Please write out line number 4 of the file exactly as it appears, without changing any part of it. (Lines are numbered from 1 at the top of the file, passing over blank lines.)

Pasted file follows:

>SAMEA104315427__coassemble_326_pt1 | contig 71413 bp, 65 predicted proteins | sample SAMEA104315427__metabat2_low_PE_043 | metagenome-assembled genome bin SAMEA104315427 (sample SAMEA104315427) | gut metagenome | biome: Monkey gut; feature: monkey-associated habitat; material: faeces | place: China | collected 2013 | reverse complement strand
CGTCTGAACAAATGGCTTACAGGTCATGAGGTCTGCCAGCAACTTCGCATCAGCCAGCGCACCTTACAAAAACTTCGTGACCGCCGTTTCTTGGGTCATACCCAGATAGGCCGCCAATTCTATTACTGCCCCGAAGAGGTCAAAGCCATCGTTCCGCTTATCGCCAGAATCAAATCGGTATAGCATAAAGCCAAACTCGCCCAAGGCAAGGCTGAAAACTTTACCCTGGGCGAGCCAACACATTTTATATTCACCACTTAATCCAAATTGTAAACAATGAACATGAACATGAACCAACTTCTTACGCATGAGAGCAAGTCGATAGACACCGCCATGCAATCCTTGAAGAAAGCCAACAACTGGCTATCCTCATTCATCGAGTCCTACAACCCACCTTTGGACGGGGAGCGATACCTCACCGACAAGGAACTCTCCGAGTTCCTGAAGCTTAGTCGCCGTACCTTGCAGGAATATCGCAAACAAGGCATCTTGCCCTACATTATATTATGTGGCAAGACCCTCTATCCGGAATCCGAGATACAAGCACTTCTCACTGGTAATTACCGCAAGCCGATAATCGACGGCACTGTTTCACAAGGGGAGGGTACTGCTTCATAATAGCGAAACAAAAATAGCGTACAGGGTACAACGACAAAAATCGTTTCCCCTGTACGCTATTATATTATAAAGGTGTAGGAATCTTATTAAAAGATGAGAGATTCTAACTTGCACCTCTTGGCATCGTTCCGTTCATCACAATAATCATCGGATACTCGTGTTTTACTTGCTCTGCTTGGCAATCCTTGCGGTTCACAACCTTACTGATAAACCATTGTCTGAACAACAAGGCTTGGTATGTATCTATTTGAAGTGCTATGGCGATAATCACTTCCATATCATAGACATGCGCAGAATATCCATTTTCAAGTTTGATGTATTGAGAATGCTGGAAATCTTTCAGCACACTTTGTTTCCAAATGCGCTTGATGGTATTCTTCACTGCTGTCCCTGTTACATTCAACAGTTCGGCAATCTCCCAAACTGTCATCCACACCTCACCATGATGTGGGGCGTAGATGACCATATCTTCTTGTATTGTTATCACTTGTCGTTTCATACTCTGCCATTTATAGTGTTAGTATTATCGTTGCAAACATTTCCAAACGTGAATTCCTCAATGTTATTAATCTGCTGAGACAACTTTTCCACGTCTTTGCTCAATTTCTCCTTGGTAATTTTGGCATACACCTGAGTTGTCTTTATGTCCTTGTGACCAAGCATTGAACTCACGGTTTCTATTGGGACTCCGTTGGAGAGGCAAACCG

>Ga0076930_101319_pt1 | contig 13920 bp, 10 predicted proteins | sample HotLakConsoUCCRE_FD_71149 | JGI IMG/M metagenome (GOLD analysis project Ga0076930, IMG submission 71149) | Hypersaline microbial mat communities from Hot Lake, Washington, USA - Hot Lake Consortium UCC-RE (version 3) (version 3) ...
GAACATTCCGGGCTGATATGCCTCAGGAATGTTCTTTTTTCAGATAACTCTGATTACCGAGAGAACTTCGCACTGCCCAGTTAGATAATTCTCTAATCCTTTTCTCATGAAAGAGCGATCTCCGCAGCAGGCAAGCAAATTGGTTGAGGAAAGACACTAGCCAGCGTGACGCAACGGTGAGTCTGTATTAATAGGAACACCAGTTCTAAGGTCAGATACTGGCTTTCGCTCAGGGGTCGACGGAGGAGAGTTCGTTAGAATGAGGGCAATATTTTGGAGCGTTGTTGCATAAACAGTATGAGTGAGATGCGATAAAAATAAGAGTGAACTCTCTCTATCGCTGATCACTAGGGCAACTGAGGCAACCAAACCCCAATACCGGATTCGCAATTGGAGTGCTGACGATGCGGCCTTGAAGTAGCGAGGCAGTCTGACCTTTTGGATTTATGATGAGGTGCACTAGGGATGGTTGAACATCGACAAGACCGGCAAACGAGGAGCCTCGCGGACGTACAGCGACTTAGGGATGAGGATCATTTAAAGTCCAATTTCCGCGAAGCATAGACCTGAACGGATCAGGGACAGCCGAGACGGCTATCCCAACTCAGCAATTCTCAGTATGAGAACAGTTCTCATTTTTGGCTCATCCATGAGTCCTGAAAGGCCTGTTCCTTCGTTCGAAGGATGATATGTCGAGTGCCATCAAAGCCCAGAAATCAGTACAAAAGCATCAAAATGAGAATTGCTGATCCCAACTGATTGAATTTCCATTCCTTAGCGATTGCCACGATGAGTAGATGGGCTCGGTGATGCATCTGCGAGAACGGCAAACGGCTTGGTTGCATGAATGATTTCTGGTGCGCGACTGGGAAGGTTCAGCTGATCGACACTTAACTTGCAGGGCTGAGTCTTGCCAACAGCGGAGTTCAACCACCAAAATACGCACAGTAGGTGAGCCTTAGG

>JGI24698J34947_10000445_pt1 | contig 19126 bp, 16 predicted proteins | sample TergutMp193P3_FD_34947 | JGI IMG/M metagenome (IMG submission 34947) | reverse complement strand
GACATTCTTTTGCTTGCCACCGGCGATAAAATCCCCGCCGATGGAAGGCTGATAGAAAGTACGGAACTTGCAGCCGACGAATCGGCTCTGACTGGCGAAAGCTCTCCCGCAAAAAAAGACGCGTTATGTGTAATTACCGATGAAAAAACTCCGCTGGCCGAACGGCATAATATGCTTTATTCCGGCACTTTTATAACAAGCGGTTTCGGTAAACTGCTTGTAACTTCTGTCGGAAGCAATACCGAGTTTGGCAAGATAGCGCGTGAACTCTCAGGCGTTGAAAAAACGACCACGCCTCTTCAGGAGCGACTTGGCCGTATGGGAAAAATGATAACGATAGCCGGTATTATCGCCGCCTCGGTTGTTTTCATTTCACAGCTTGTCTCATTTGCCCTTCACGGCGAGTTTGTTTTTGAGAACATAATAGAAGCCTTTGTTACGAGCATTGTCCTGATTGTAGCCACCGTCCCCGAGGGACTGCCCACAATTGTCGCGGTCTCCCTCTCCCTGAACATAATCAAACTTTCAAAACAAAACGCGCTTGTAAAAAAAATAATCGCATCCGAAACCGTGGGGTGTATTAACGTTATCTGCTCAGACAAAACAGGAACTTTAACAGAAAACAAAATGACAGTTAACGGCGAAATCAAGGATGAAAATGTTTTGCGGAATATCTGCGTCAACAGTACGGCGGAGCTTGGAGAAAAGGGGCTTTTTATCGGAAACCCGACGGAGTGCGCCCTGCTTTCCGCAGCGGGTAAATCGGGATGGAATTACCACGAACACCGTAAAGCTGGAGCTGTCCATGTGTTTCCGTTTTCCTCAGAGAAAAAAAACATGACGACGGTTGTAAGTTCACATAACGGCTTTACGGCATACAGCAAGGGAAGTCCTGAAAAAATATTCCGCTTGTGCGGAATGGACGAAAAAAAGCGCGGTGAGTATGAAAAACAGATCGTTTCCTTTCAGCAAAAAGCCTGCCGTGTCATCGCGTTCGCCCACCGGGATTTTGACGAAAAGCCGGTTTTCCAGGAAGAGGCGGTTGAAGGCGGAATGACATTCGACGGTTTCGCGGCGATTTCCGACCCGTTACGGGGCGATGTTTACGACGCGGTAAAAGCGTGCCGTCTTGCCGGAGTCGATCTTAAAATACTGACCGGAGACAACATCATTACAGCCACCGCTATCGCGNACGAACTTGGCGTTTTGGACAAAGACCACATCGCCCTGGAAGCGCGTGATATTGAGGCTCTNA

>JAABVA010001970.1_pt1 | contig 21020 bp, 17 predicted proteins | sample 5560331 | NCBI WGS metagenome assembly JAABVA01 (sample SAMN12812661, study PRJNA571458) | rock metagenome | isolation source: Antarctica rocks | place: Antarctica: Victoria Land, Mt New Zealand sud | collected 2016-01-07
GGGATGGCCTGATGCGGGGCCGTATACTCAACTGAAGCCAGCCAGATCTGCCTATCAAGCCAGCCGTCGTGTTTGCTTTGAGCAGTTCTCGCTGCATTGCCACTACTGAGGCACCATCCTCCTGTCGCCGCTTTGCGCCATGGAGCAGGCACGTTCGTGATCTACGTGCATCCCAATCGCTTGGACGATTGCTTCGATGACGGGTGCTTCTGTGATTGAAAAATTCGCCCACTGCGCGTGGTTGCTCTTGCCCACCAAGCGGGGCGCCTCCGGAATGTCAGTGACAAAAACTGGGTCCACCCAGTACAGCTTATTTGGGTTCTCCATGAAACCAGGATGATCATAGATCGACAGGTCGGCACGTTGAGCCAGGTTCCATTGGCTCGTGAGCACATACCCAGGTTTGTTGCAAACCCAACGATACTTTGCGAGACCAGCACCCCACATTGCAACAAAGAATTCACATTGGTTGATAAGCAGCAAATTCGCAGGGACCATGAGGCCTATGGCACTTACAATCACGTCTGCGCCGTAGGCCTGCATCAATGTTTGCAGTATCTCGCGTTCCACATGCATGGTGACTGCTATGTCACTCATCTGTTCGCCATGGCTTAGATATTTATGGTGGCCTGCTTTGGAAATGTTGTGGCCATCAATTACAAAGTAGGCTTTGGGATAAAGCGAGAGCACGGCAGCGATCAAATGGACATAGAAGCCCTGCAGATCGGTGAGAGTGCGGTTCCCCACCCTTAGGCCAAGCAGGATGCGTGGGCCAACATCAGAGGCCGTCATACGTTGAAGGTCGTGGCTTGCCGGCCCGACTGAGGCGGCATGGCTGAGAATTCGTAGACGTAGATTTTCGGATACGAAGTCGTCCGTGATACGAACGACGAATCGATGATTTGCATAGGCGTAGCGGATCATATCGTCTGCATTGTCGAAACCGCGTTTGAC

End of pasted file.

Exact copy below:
GAACATTCCGGGCTGATATGCCTCAGGAATGTTCTTTTTTCAGATAACTCTGATTACCGAGAGAACTTCGCACTGCCCAGTTAGATAATTCTCTAATCCTTTTCTCATGAAAGAGCGATCTCCGCAGCAGGCAAGCAAATTGGTTGAGGAAAGACACTAGCCAGCGTGACGCAACGGTGAGTCTGTATTAATAGGAACACCAGTTCTAAGGTCAGATACTGGCTTTCGCTCAGGGGTCGACGGAGGAGAGTTCGTTAGAATGAGGGCAATATTTTGGAGCGTTGTTGCATAAACAGTATGAGTGAGATGCGATAAAAATAAGAGTGAACTCTCTCTATCGCTGATCACTAGGGCAACTGAGGCAACCAAACCCCAATACCGGATTCGCAATTGGAGTGCTGACGATGCGGCCTTGAAGTAGCGAGGCAGTCTGACCTTTTGGATTTATGATGAGGTGCACTAGGGATGGTTGAACATCGACAAGACCGGCAAACGAGGAGCCTCGCGGACGTACAGCGACTTAGGGATGAGGATCATTTAAAGTCCAATTTCCGCGAAGCATAGACCTGAACGGATCAGGGACAGCCGAGACGGCTATCCCAACTCAGCAATTCTCAGTATGAGAACAGTTCTCATTTTTGGCTCATCCATGAGTCCTGAAAGGCCTGTTCCTTCGTTCGAAGGATGATATGTCGAGTGCCATCAAAGCCCAGAAATCAGTACAAAAGCATCAAAATGAGAATTGCTGATCCCAACTGATTGAATTTCCATTCCTTAGCGATTGCCACGATGAGTAGATGGGCTCGGTGATGCATCTGCGAGAACGGCAAACGGCTTGGTTGCATGAATGATTTCTGGTGCGCGACTGGGAAGGTTCAGCTGATCGACACTTAACTTGCAGGGCTGAGTCTTGCCAACAGCGGAGTTCAACCACCAAAATACGCACAGTAGGTGAGCCTTAGG